Since the Legislature is in session, it’s time for nongovernmental organization to come out of the woodwork with hands out begging money from the taxpayers of Louisiana, even when state money is tight as in this year. As usual, a large portion of them are peripheral to any real need, want to exist mostly if not exclusively on government money, are wacky, tardy, simply frivolous, or all of the above.

This week the House Appropriations Committee will give for now the green light to some, to which Green Light New Orleans is one of them. Perhaps the most ridiculous requester of the couple of hundred that have submitted, it wants taxpayers to cough up $25,000 for people to change light bulbs in its passion for a more energy-efficient world.

But there are a number of other head-scratchers:


Gallot's aspersions about Tucker lack credibility

Will the world ever find out the political subtext behind the rancor of state Rep. Rick Gallot and the object of his annoyance Speaker Jim Tucker? Because the conflict the two joined in last week, from the public statements they’ve made about it, especially from Gallot’s side makes little sense.

It flared into public view when a resolution of Gallot’s, HR 47 which has the very laudable goal of making vote changing after a roll-call vote has concluded difficult in the House, without Gallot’s assent got an amendment that, uniquely, would instruct the Speaker to take diversity into consideration in appointment of the House and Governmental Affairs Committee. That opposition got it defeated. Then a Tucker ally tried to amend it to place two additional members on the committee which Tucker insisted would be black Democrats. When it passed, Gallot withdrew the resolution.

This stems from an incident at the beginning of the session when Tucker abruptly took two Republicans off the House Appropriations Committee and replaced them with two Democrats, and then did the opposite with Governmental Affairs, claiming it had something to do with vote choices for Speaker Pro Tem. The effect was to take a 10-8 GOP advantage on that committee to make it 12-6, and this led some to speculate, as Gallot now appears to be doing openly, that Tucker wanted to stack the committee for redistricting purposes, making it more likely to draw the state legislative boundaries for next year’s elections to his Republican Party’s advantage to the detriment of Gallot’s Democrats.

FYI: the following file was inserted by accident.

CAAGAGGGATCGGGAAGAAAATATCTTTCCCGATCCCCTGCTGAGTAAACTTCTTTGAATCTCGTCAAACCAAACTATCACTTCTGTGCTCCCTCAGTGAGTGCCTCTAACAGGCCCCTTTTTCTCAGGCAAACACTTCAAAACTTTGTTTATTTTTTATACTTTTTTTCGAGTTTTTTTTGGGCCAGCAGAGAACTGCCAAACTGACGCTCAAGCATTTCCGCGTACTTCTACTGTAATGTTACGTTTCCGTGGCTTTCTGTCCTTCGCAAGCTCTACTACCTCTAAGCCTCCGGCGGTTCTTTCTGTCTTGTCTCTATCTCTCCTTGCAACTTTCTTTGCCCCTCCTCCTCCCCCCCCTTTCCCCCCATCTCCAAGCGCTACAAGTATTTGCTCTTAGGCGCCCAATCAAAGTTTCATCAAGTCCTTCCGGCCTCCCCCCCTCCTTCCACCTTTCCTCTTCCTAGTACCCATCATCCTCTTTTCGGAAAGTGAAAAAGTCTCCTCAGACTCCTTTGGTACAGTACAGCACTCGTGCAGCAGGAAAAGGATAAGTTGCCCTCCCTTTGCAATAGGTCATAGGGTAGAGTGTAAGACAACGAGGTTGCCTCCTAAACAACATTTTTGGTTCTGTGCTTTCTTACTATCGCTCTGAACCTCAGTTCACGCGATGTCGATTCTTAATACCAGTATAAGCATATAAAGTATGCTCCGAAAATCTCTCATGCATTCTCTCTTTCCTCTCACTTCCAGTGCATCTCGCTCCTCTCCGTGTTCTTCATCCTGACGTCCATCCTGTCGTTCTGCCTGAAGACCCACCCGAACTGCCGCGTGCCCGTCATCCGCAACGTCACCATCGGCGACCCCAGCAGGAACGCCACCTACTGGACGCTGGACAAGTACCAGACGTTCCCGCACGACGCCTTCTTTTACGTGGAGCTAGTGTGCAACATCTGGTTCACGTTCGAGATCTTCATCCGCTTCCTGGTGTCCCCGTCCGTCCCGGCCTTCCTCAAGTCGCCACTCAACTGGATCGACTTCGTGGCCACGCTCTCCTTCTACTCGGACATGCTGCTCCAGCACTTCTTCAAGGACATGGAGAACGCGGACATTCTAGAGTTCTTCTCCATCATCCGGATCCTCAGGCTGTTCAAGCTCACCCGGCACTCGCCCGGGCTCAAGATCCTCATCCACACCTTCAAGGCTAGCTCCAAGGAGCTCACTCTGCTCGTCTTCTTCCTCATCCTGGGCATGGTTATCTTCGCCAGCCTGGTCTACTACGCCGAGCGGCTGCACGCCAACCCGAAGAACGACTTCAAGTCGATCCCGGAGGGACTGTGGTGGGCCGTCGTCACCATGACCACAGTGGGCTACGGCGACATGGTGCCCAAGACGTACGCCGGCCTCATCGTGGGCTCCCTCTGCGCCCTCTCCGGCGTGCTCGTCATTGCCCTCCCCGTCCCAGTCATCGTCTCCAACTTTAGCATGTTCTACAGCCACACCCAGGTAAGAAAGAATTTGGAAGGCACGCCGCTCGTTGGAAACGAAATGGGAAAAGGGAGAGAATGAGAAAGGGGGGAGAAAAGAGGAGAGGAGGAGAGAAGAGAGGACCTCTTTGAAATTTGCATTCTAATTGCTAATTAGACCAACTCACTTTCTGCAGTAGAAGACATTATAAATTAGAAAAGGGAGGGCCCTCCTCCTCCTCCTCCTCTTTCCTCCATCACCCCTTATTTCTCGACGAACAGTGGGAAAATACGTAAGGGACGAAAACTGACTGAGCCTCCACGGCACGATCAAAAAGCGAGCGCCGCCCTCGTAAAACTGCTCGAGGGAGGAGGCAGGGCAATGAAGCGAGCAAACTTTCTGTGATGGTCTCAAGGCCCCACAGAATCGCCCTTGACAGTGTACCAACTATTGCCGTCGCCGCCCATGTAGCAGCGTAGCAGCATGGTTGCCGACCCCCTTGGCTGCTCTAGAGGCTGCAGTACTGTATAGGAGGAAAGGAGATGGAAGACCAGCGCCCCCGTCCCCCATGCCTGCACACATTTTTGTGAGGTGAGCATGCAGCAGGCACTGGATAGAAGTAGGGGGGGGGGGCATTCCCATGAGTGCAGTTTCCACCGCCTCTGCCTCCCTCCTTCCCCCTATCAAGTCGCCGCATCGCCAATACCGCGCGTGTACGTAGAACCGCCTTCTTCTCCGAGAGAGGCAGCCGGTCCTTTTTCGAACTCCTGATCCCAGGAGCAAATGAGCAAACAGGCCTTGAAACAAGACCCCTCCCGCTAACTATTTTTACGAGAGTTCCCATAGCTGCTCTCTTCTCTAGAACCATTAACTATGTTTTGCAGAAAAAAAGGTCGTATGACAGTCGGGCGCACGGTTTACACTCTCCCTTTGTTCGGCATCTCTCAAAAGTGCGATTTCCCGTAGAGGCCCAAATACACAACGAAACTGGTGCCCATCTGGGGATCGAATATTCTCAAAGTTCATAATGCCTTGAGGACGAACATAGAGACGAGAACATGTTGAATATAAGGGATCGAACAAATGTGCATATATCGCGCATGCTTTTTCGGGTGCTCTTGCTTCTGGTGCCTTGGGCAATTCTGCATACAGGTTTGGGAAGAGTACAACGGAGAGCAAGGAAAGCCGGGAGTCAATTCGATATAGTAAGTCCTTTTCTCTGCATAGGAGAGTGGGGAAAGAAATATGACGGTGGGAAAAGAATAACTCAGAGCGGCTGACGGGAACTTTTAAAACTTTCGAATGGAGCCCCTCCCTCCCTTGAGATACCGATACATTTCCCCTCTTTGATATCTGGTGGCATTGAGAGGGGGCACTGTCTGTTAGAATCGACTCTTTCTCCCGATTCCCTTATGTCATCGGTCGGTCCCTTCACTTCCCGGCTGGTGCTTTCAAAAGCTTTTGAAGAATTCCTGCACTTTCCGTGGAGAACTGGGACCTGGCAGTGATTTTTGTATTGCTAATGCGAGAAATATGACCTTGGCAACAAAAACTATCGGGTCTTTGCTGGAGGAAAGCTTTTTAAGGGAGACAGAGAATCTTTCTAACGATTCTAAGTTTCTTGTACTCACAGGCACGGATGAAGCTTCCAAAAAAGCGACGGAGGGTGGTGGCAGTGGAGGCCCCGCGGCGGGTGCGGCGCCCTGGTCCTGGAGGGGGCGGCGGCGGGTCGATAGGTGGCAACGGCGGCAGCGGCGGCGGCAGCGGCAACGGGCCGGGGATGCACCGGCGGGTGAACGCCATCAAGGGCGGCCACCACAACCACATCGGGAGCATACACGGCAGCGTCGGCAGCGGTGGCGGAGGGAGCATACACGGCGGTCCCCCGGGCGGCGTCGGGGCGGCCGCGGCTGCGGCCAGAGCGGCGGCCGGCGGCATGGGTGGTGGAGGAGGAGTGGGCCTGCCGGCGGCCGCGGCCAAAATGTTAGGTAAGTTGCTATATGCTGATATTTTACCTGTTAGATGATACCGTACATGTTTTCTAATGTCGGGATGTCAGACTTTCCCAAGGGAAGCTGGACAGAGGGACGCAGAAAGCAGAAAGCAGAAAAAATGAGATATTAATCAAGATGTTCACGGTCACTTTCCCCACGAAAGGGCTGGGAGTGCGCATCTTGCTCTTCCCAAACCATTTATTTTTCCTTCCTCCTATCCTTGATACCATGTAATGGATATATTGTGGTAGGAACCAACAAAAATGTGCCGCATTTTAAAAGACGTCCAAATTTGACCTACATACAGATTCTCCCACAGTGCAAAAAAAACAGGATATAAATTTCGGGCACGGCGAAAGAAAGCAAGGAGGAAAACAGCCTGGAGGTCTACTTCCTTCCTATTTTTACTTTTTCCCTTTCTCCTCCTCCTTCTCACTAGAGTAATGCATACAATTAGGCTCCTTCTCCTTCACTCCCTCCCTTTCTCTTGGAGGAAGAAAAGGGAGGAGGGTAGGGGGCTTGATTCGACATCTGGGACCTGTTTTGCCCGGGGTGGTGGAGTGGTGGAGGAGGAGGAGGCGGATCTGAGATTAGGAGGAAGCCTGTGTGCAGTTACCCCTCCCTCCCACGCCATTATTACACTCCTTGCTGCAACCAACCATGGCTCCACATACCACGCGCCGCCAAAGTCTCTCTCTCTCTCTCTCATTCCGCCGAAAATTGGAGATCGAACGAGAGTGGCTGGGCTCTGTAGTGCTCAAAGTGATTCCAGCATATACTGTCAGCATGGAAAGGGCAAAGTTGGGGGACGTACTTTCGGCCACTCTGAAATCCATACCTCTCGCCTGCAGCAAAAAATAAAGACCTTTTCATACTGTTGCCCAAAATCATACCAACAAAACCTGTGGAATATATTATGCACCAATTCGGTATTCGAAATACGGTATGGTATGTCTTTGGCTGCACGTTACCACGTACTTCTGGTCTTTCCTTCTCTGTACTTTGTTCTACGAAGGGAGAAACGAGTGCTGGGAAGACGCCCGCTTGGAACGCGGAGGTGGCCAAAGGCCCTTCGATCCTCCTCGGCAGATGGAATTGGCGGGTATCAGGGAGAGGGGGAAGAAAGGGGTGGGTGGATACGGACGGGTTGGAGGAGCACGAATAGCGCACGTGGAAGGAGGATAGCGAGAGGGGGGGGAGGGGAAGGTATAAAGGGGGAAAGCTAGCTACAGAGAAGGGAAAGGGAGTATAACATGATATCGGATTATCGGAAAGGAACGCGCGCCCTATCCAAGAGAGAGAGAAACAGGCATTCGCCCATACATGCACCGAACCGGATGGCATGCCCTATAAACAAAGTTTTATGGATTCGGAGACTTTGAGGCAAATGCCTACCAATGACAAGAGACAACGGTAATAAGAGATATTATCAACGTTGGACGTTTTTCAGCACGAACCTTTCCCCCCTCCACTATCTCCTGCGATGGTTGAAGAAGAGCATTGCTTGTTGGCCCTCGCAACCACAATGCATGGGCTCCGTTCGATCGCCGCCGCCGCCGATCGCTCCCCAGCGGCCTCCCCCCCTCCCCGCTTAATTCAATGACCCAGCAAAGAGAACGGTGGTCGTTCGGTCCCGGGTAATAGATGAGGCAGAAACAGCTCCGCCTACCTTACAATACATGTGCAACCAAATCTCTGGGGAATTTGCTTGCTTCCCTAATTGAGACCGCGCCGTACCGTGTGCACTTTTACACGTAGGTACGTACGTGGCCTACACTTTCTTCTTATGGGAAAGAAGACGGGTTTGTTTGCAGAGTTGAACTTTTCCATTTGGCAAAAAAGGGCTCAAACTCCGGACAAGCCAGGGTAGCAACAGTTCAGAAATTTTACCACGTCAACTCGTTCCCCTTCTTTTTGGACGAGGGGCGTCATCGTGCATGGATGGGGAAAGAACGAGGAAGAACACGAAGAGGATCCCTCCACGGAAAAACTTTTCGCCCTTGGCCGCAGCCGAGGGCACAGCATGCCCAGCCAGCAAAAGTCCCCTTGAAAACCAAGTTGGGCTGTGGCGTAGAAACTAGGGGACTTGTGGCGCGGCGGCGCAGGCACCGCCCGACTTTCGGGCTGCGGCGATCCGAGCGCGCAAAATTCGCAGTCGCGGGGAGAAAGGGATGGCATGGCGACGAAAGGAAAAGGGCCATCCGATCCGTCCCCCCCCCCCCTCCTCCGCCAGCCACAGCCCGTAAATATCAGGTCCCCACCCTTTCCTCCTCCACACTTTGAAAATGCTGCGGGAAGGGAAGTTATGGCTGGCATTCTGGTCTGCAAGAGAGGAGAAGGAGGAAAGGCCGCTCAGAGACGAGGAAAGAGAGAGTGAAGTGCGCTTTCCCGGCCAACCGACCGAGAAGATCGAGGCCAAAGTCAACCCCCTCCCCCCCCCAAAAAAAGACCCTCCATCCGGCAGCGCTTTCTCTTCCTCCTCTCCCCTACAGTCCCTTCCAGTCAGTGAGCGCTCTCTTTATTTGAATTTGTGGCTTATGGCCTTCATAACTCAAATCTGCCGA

But that motive wouldn’t make a whole lot of sense. First, forgotten in all of this is that Tucker actually took a GOP majority on Appropriations and made it into a minority by these moves. If Tucker was so partisan power-hungry, why wouldn’t he have arranged things to lose one majority on the most important committee in the House just to supplement an already-existing majority? After all, if there is party loyalty – and one would expect that for redistricting – with a majority already on Governmental Affairs, why would he need to boost it if this was his reason?

Also, the process itself already is under a microscope. While there is nothing unconstitutional about a partisan gerrymander, in Louisiana and over a dozen other states it’s much more difficult to do because of the substantial minority population that means any redistricting plan must undergo U.S. Justice Department scrutiny under the 1965 Voting Rights Act and its successors. Since majority black districts are overwhelmingly Democrat-registrant districts, it would be difficult to gerrymander substantially because that would show up in racial imbalances among districts that would threaten non-approval by Justice.

Among the more hyperbolic statements made by Gallot was that if Tucker would yank his chairmanship of the committee, he would go running to Justice to reveal the “corruption” that was going on. Which then begs the question, if there’s “corruption” going on, shouldn’t Gallot be talking to Justice already? That he hasn’t means his credibility on this issue suffers, including the claim that Tucker wants to stack the committee to play partisan redistricting games.

Finally, if in fact this was Tucker’s motive, what’s the harm in adding two members? If in Gallot’s mind the committee’s already stacked, then if Tucker didn’t appoint two more Democrats, what’s the difference, stacked is stacked? But if Tucker follows through, isn’t the situation better? So why oppose the amendment? Again, it calls into question Gallot’s thesis about Tucker.

I guess we really need to ask Gallot himself why he’s going off on this tangent, but his idea that Tucker has afoot a sinister plot doesn’t seem very convincing.